Many of today’s hi-fi amplifiers feature a “clicking” digital volume control circuit, but this is only rarely a real stepped attenuator based on a wafer switch. In nearly all cases, this expensive system is based on a normal potentiometer, whose spindle is fitted with a mechanical construction to simulate the stepping movement.
A normal rotary switch is not suitable for adjusting the volume of an amplifier because it briefly disconnects the input from the signal source when operated, and so readily gives rise to clicks and contact noise.
Different problems crop up when designing an electronic digital volume control circuit. Of these, distortion is probably the hardest to master, but reasonable results are still obtainable, as will be shown here.
Digital Volume Control Circuit Diagram
Basically, there are two methods for making an electronic potentiometer. One is to create a tapped resistor ladder (which is not much different from a normal potentiometer), the other is so change the resistance of the two “track sections” such that the total resistance remains constant.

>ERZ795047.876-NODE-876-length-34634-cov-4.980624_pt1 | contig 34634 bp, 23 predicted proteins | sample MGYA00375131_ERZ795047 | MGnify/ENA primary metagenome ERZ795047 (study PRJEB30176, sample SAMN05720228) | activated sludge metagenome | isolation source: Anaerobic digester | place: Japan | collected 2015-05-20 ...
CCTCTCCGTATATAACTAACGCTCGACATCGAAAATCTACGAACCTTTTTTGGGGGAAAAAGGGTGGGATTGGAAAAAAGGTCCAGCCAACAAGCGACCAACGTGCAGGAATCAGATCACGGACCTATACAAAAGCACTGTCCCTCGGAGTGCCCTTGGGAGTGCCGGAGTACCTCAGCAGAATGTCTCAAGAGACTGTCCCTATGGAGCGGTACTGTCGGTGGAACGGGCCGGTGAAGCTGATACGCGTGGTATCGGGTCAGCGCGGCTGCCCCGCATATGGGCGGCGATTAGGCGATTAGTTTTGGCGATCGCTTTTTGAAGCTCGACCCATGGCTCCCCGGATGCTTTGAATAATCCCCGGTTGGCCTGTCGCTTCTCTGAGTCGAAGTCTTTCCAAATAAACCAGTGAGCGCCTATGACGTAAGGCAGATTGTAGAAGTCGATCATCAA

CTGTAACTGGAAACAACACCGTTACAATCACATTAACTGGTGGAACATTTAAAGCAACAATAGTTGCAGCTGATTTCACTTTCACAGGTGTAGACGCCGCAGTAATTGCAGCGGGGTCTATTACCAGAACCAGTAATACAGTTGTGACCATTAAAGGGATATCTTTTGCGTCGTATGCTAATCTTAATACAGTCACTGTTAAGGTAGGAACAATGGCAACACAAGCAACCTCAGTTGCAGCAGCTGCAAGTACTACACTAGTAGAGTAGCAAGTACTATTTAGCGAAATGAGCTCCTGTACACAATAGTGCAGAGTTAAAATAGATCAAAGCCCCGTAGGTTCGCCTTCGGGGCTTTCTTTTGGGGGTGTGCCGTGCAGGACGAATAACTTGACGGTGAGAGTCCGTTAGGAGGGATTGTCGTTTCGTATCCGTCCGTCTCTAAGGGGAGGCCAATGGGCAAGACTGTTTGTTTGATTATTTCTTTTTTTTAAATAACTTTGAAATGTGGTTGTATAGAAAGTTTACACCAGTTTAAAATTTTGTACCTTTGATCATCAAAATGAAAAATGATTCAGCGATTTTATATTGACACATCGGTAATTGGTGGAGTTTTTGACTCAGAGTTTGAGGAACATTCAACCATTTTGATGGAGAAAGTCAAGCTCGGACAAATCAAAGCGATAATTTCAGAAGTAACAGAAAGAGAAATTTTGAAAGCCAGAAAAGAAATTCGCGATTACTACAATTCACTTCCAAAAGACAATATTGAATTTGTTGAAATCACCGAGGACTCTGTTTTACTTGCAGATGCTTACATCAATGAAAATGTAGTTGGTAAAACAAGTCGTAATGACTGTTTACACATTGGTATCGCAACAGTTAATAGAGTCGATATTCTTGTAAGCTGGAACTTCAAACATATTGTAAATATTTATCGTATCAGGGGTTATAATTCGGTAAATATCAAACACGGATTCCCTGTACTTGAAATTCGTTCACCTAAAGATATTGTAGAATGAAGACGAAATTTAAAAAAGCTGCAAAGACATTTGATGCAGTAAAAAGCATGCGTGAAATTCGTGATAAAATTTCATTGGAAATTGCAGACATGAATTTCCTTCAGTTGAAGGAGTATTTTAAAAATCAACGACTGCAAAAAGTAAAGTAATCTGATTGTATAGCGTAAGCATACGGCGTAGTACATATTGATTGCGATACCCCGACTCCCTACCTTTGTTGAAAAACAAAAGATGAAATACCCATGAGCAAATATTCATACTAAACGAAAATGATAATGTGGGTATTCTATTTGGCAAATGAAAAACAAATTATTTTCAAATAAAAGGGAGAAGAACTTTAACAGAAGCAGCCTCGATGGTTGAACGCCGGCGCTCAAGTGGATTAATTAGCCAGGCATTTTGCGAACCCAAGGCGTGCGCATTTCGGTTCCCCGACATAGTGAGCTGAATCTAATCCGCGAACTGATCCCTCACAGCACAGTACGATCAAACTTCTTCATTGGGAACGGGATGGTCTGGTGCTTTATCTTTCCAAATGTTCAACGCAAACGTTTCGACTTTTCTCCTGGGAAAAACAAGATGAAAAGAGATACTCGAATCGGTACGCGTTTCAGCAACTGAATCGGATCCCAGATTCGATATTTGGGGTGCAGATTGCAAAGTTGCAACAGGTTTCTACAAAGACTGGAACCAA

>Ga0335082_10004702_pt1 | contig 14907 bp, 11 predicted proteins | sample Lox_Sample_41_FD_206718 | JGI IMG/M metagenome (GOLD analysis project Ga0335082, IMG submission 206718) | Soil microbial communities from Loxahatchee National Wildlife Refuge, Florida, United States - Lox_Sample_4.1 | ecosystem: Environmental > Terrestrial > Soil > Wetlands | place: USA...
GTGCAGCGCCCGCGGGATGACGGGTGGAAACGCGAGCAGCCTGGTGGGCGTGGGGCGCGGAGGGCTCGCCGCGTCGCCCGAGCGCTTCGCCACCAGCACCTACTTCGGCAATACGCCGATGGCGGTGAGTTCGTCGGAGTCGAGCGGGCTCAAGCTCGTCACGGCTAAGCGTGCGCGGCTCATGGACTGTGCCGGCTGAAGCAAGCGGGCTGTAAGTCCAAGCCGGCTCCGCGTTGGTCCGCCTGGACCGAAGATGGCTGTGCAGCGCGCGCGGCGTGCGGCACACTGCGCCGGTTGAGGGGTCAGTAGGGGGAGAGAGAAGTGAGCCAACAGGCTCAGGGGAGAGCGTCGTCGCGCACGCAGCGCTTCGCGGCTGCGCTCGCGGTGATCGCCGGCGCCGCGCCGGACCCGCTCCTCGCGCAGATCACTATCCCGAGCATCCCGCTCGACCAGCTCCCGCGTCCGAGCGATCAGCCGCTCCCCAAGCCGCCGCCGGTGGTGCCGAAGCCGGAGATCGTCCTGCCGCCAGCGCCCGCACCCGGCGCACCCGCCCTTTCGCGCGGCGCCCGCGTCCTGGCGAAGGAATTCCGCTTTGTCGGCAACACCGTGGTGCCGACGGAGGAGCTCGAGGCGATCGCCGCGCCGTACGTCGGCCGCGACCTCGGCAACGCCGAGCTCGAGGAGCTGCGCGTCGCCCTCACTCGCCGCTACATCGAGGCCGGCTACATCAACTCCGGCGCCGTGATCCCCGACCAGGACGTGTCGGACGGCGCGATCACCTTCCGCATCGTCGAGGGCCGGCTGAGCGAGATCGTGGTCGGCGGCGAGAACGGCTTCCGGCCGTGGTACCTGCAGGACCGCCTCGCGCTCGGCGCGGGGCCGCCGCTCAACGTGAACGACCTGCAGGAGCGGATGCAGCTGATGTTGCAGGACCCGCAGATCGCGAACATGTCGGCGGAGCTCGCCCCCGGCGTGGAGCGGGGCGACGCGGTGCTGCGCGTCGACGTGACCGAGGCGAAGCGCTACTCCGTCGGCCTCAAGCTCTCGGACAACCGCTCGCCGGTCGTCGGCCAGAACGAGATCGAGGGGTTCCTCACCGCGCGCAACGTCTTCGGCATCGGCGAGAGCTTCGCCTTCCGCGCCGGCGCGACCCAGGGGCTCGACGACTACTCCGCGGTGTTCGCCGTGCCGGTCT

The circuit proposed here is based on the second, and features 16 steps in its basic form. The number of steps can be increased to, say, 64 by adding four switches and resistors.
The electronic potentiometer for digital volume control circuit is composed of two equal sections, which have a total resistance of 15 kΩ each. The electronic switches in each section are controlled by binary counter IC5. Since switches in section ES1-ES4 and those in ES5-ES8 are controlled in complementary fashion, the total resistance of the potentiometer remains constant.
Resistors R1-R2 and R7-R8 serve to keep the potential at the input and output at 0V so as to preclude clicks when the step switch, S2, is operated. Switch S1 is the up/down selector. GatesN5-N6 form a bistable to ensure that the counter is clocked with debounced step pulses.
The number of steps can be increased by adding a counter and the required number of electronic switches, divided over the two “track sections”. These switches are then connected in parallel with resistors whose values correspond to binary order 1-2-4-8, etc., as shown in the circuit diagram.
Fortunately, precise binary rations are not required here, since adequate results are obtainable with approximations of the theoretical resistance values, and as long as the actual resistors are kept equal in both sections.
This digital volume control circuit article reprinted from 303 circuits book, page 17.